Data Preparation and Wrangling Best Practices – Part 2

This is the second part of my blog series on data preparation and data wrangling best practices. For those of you who are new to this blog, please refer to Part 1 of the same series ‘Data Preparation and Wrangling Best Practices – Part 1’ and for those who are following my blog series, a big thank you for all the support and feedback! In my last blog, we saw the first ten best practices when working with your data sets in Talend Data Preparation. In this blog, I want to touch on some advanced best practices. So with that, let’s jump right in!

Best Practice 11 – Identify Outliers

Outliers are problematic because they can seriously compromise the outcome of a data set. Outliers are data points that are distant from the rest of the distribution in your data set. They are either very large or very small values compared with the rest of the dataset. When faced with outliers, the most common strategy is to delete them. However, it depends on the individual project requirements.

The image below shows data preparation identification of outliers on the Talend Data Preparation UI:

Figure 1: Quick identification of outliers in Talend Data Preparation

A single outlier can have a huge impact on the value of the mean. Because the mean is supposed to represent the center of the data, in a sense, this one outlier renders the mean useless. Keep an eye out for these!

Practice 12 – Deal with Missing values

A missing value in your dataset could cause potential risk to the data being analyzed.  As a best practice, I always recommend handling the missing values rather than ignoring them. The best way to resolve missing values in your dataset  really depends on the project but you could either:

  • Replace the missing values with a proper value.
  • Replace it with a flag to indicate a blank.
  • Delete the row/record entirely.

Figure 2: Dealing with missing values

Best Practice 13 – Share and Reuse Preparations

Re-usability is music to the ears of anyone that lives in the coding world. It saves a lot of effort, time and eases out the whole Software Development Life Cycle (SDLC). With Talend Data Preparation, users can share the preparations/datasets to either individual users or a group of users. As a best practice, always create a shared folder and place all the shareable data preparations in the folder.


Figure 3: folder ‘ASIA_DEFAULTERS’ is being shared with ‘User1’ by owner ‘Rekha Sree’

Best Practice 14 – Mask Sensitive Data

When manipulating sensitive data, such as names, addresses, credit card numbers or social security numbers, you will probably want to mask the data. To protect the original data while having a functional substitute, you can use the mask data (obfuscation) function directly in Talend Data Preparation.

Figure 4: Masking function using Talend Data Preparation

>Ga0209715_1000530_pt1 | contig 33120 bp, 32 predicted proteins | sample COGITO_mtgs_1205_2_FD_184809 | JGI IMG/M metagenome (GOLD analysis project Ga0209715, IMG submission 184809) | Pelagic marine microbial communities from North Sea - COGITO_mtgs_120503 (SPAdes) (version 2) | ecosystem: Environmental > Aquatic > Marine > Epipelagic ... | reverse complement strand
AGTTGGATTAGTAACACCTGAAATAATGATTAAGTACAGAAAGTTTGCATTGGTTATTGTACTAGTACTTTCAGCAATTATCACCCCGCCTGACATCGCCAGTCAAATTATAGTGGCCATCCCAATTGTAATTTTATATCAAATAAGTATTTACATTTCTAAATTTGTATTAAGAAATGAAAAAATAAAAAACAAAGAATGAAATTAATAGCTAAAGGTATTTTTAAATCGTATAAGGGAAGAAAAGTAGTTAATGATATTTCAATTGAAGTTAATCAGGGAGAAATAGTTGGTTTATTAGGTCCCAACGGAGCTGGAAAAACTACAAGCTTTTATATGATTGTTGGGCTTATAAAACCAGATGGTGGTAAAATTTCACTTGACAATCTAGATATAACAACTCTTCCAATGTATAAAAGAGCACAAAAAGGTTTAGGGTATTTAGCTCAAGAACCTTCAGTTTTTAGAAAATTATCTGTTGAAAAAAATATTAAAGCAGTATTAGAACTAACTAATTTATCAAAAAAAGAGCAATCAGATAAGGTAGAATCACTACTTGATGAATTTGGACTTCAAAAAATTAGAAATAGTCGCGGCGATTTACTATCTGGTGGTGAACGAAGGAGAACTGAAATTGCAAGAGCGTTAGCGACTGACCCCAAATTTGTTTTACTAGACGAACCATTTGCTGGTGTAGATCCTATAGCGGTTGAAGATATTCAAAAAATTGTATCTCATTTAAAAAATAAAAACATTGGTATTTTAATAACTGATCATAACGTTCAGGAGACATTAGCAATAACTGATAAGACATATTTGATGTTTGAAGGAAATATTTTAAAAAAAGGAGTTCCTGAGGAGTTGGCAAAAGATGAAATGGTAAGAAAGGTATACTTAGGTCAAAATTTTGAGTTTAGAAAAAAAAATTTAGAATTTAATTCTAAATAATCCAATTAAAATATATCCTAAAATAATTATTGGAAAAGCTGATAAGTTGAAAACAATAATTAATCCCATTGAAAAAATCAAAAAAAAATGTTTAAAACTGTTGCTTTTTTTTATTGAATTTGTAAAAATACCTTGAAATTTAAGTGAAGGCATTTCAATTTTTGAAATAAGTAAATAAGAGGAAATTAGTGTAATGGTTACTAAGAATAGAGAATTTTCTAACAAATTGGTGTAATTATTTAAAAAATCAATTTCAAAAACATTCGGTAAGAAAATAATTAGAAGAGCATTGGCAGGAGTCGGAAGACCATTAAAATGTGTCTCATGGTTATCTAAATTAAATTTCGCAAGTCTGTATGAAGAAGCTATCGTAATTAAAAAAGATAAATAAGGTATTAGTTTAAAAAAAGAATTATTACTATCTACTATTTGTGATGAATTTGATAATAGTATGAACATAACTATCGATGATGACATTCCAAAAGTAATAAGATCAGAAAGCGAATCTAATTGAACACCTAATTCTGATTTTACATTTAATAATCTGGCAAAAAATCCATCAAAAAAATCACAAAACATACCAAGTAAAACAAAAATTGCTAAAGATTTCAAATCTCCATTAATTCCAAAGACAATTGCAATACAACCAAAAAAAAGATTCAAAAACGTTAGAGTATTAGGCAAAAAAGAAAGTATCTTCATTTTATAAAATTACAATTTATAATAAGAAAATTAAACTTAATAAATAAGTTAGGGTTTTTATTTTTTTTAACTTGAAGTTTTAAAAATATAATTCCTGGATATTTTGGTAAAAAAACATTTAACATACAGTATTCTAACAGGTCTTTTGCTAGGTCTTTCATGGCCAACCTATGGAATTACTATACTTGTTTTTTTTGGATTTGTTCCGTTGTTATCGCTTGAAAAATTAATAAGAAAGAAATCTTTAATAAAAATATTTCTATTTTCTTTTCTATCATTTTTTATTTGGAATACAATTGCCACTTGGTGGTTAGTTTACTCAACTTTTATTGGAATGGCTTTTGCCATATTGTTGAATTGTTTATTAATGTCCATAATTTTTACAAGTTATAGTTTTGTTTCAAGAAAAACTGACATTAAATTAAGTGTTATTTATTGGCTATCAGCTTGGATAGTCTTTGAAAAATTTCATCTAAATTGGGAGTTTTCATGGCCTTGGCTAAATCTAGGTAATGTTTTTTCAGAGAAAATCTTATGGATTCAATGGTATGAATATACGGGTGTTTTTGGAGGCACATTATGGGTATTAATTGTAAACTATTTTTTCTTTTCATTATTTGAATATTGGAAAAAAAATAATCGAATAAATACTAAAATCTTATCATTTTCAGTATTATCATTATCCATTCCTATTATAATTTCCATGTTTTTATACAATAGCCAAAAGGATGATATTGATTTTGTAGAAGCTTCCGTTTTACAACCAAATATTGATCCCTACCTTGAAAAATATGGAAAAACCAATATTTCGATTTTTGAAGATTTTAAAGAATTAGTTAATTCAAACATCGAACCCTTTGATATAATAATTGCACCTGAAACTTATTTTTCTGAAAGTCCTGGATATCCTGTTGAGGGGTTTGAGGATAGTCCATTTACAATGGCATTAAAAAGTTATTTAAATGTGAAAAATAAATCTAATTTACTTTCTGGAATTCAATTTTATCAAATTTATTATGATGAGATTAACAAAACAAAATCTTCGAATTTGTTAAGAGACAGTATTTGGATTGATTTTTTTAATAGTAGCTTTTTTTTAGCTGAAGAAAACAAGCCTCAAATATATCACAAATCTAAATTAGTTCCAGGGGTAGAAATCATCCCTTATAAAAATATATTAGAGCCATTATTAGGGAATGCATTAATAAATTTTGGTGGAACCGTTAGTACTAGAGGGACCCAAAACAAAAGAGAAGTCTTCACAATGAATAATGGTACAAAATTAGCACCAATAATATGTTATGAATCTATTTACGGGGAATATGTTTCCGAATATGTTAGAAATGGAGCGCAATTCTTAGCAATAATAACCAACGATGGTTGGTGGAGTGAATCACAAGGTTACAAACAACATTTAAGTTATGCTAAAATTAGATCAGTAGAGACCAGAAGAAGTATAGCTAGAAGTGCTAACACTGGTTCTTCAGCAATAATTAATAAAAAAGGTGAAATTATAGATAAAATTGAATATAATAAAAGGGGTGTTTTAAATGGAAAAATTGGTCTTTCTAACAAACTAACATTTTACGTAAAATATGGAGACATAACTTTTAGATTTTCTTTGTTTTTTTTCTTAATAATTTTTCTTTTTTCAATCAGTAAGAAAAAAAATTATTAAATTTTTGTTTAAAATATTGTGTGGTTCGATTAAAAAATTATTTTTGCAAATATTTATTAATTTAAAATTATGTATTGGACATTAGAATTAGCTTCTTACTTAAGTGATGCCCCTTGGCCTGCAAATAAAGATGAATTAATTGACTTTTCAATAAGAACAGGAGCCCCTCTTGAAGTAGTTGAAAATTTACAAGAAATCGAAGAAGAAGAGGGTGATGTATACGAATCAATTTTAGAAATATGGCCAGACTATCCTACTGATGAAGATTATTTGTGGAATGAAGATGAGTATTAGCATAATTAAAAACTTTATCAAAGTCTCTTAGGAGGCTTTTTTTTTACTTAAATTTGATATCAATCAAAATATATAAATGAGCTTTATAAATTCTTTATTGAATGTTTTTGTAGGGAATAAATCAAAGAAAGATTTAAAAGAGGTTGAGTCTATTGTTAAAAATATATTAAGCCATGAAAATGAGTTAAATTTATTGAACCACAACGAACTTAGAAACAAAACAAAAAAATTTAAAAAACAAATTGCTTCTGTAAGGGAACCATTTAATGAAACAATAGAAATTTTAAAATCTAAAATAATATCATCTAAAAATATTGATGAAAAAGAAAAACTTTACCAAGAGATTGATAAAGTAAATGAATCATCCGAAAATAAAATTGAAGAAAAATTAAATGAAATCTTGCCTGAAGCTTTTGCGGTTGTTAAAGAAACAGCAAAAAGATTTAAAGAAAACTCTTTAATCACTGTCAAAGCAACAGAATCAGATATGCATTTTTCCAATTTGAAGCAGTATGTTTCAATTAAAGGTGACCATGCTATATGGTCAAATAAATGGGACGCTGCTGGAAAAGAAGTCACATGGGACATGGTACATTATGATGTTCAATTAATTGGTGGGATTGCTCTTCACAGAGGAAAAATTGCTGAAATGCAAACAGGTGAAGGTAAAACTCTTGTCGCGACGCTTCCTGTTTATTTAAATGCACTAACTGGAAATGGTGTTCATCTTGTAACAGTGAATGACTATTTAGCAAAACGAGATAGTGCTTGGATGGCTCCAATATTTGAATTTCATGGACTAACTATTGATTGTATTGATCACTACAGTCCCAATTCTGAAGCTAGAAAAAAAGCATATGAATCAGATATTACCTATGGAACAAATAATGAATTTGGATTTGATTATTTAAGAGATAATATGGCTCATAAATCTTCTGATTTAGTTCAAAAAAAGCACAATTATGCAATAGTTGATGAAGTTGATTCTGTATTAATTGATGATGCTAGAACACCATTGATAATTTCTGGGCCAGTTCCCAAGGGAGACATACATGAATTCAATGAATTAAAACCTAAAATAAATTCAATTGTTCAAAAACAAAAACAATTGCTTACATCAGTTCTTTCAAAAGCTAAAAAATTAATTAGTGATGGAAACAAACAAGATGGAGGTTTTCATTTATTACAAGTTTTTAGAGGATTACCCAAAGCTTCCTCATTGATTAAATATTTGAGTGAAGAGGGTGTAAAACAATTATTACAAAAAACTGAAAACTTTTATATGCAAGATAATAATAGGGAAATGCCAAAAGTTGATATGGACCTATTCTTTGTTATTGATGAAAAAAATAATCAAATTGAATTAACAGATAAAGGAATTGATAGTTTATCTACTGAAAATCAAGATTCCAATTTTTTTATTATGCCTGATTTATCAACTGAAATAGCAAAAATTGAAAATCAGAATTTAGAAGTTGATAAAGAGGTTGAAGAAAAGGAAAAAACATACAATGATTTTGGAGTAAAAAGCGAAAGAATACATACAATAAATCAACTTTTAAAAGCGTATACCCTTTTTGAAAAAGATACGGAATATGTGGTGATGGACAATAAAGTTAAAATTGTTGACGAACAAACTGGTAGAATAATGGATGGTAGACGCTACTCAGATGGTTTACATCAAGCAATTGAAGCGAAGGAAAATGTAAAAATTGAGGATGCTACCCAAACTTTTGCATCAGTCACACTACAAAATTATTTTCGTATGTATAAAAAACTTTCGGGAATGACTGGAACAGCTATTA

Best Practice 15 –  Use Versioning

Adding versions to your preparation is a good way to see the differences that have been made to the dataset over time. It also ensures that your data is always the same state of a preparation that is used in Talend Jobs, even if the preparation is still being worked on. Versions can be used in Data Integration as well as Big Data Jobs.

Figure 5: Versioning in Data Preparation

Best Practice 16 – Check the Log File Location

Using logs in Talend Data Preparation allows you to analyze and debug the activity of Talend Data Preparation. By default, Talend Data Preparation will log in two different places, namely the console, and in a log file. The location of this log file depends on the version of Talend Data Preparation that you are using:

  • <Data_Preparation_Path>/data/logs/app.log for Talend Data Preparation.
  • AppData/Roaming/Talend/dataprep/logs/app.log for Talend Data Preparation Free Desktop on Windows.
  • Library/Application Support/Talend/dataprep/logs/app.log for Talend Data Preparation Free Desktop on MacOS.

As a best practice, it is recommended to change the default locations. The location can be configured by editing the logging.file property of the file.

Best Practice 17 –  Know the Data Storage Location

Depending on the version of Talend Data Preparation that you are using, your data is stored in different locations. Here is a quick overview:

  • Talend Data Preparation
    • If you are a subscription user, nothing is saved directly on your computer. Sample data is cached temporarily on the remote Talend Data Preparation server, in order to improve the product responsiveness. In addition, CSV and Excel datasets are stored permanently on the remote Talend Data Preparation server.
  • Talend Data Preparation Free Desktop
    • Talend Data Preparation Free Desktop is meant to be able to work locally on your computer, without the need of an internet connection. Therefore, when using a dataset from a local file such as a CSV or Excel file, the data is copied locally, in one of the following folders depending on your operating system:
    • Windows: C:\Users\<your_user_name>\AppData\Roaming\Talend\dataprep\store
    • OS X: /Users/<your_user_name>/Library/Application Support/Talend/dataprep/store